Your Online Portfolio: 5 Steps to Awesomeness

As designers, showing work in an online portfolio is a must-have. Potential clients want to see visual examples of your projects. After all, they are hiring us to create stunning designs, and they need to see what we’ve cooked up in the past to know if we’re a good fit for their project. You’re probably thinking, “That’s all well and good, but, how many projects should I include? Which ones should I choose? And, what’s the best size for the images?” Here are answers to those questions and more with these five steps to take for an awesome online portfolio:

1. Select projects for your portfolio

Creatives often ask me, “How many projects should I include in my portfolio?” The answer: it depends. There’s no one right answer for the number of projects to include in your portfolio. If you are just starting out, then you’ll probably have only a handful of items to include. In this case, a good rule of thumb is 6–12 projects. I happen to really like using 12 projects because it divides nicely into 3 or 4 projects per row.

If you’ve been in business for a while, then you’ll most likely have more than 12 projects to include in your portfolio. If this is the case, consider the following:

  • Choose projects that show off your awesome design chops.
  • Choose projects that your target market will best relate to. (If you are marketing yourself as a packaging designer, do you really need to show the website project you did for your neighbor?)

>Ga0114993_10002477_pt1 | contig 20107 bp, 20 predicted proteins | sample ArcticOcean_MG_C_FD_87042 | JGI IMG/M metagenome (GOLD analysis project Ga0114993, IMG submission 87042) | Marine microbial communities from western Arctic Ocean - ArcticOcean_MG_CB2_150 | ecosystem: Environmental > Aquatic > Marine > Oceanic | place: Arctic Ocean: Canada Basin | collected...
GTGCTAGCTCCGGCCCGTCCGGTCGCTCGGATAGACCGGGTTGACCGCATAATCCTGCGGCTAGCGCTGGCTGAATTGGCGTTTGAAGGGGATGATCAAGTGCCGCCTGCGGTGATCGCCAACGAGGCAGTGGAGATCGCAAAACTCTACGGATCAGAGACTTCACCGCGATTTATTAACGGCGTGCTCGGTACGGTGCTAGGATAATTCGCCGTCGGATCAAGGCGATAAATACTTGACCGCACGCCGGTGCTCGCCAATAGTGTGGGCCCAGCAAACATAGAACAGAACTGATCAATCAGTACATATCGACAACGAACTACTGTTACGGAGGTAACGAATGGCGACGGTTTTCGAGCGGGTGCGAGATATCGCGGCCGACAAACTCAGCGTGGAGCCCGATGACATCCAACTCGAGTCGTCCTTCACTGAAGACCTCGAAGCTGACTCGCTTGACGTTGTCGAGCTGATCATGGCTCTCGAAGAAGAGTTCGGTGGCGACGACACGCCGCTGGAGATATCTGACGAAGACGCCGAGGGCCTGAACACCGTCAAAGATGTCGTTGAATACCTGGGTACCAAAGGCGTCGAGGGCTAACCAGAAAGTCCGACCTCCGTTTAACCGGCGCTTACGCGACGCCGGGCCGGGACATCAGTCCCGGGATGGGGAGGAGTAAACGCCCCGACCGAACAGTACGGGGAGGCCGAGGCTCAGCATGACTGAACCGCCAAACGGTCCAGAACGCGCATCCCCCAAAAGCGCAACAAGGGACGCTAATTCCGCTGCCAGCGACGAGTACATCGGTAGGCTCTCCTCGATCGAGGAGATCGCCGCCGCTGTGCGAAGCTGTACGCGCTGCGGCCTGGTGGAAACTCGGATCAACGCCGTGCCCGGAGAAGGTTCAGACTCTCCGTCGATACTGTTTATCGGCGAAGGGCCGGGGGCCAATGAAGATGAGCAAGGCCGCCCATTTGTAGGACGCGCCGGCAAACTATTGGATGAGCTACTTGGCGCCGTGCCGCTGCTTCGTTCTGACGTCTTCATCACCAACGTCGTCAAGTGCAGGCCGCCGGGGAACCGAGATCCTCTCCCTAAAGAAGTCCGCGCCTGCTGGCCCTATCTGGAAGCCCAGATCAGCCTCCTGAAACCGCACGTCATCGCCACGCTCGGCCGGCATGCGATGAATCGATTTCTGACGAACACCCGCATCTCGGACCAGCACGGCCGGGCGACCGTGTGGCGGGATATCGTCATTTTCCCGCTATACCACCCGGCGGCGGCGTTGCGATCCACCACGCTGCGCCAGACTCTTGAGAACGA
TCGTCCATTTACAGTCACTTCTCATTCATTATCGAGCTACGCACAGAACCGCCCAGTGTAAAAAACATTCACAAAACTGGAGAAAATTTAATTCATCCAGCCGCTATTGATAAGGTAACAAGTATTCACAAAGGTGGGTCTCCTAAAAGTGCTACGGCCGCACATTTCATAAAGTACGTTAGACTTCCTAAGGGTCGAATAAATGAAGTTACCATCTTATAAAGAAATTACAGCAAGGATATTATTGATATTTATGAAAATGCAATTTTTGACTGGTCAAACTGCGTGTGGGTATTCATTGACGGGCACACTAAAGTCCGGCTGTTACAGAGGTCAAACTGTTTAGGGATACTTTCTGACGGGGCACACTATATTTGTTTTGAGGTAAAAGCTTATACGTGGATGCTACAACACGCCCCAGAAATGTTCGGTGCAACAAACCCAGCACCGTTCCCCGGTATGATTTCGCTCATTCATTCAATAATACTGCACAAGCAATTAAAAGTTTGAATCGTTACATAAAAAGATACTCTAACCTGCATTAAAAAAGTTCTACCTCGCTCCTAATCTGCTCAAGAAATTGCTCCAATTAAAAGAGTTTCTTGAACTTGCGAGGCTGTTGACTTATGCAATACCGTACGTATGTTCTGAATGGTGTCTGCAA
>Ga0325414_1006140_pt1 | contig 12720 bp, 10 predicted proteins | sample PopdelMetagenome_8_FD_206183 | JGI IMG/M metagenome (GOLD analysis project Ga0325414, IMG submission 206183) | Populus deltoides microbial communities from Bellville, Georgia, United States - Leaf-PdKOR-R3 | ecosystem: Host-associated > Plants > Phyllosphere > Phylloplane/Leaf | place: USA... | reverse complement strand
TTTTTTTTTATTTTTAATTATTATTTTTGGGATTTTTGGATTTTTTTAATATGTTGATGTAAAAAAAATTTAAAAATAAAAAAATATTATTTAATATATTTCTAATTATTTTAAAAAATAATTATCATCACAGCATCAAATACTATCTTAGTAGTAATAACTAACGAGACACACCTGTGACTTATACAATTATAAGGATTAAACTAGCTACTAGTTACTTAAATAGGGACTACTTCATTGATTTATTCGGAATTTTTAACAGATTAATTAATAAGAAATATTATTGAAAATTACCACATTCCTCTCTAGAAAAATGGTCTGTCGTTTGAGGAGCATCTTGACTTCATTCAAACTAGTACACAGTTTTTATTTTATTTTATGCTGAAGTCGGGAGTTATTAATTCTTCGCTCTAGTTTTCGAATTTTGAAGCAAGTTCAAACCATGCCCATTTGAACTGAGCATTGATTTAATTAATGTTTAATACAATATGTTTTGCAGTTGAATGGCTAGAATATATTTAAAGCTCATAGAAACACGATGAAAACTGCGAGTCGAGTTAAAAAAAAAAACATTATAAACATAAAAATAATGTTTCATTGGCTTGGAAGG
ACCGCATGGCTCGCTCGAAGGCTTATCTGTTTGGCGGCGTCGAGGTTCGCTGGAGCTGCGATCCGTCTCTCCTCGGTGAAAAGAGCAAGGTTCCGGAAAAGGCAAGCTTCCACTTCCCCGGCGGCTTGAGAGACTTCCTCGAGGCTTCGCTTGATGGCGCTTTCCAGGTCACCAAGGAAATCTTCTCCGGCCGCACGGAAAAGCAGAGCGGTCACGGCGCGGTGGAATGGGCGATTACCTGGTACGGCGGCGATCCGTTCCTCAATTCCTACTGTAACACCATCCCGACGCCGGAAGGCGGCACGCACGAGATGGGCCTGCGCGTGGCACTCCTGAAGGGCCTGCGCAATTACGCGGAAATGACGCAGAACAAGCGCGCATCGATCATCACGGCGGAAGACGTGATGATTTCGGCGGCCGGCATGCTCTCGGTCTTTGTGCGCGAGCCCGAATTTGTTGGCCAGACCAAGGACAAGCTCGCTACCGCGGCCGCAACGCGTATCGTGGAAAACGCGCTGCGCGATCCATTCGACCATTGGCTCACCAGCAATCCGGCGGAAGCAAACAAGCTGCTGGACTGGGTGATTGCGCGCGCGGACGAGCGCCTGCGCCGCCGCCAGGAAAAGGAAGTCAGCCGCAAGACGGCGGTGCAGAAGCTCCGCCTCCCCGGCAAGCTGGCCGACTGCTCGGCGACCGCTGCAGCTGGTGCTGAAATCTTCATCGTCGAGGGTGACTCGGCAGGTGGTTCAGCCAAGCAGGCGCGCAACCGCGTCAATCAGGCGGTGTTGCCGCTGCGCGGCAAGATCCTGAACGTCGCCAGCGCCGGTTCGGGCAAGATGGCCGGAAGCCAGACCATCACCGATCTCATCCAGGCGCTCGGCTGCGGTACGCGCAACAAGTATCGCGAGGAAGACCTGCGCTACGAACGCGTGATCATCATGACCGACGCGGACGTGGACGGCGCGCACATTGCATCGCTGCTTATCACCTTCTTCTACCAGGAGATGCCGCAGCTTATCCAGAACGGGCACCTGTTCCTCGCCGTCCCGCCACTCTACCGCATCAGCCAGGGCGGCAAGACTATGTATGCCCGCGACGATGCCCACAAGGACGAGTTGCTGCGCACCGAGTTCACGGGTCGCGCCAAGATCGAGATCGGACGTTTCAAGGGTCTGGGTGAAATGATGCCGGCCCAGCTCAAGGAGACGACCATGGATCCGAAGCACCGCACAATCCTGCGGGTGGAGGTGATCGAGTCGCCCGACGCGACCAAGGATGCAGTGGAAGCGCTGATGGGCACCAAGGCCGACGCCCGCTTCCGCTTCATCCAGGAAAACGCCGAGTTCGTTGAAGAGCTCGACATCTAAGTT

• In that same vein, choose projects that are in similar industries to those you’re pursuing. (I love to work with creatives and stylish companies, although I’ve done work for medical offices and real estate agents in the past. I don’t include many these projects in my portfolio because those aren’t the industries I’m actively targeting. Although, if I happen to do a kick-ass, super creative design for a medical company, well then I might just include that.)

2. Categorize projects in your portfolio

If you have quite a few projects to show, arranging your work into categories is a great way to organize your portfolio. Categories can include projects, industries, or both. When you give the viewer multiple ways to find the types of projects they are looking for, you create great user experiences and happy visitors.

I recently designed a website for Kristin Murphy Design. They specialize in packaging fun products for the pet, toy, giftware and specialty food markets. Naturally, we categorized their portfolio by projects and by industry. Projects fade in and out depending on the category that’s clicked.

3. Create images for each project

Alright, you’ve selected the projects to include in your portfolio and sorted them into categories. Now it’s time to collect those images. Since we don’t want hefty-sized images to clog up your server, I recommend saving images at:

  • JPG or PNG / RGB / 800 pixels wide @ 72 dpi

This way, on your responsive website, the image can be nice and large on a desktop screen and still shrink appropriately when viewed on a smaller device like a phone or tablet. Aim for a maximum file size of 300kb per image and your viewers should have no trouble accessing your images.

4. Write a description for each project

At the very least, include a little text about the project such as the client name and what you did for them. Keep the information simple and spell out any acronyms that the general public wouldn’t know. You want your viewers to have some context about the project in addition to the associated images.

5. Add & update projects

Now to the fun part: updating your portfolio on your website! My absolute favorite CMS (content management system)—see how I spelled out the acronym, CMS, in case you didn’t know—is WordPress. Originally built for blogging, WordPress now powers over 60 million websites. I use a handy plugin developed by my buddy Ben Kaplan which makes adding and updating projects a breeze. Check out this video which shows just how easy it is:

What do you think? Did I leave anything out or do you have a tip you’d like to share about online portfolios? Leave it in the comments 🙂

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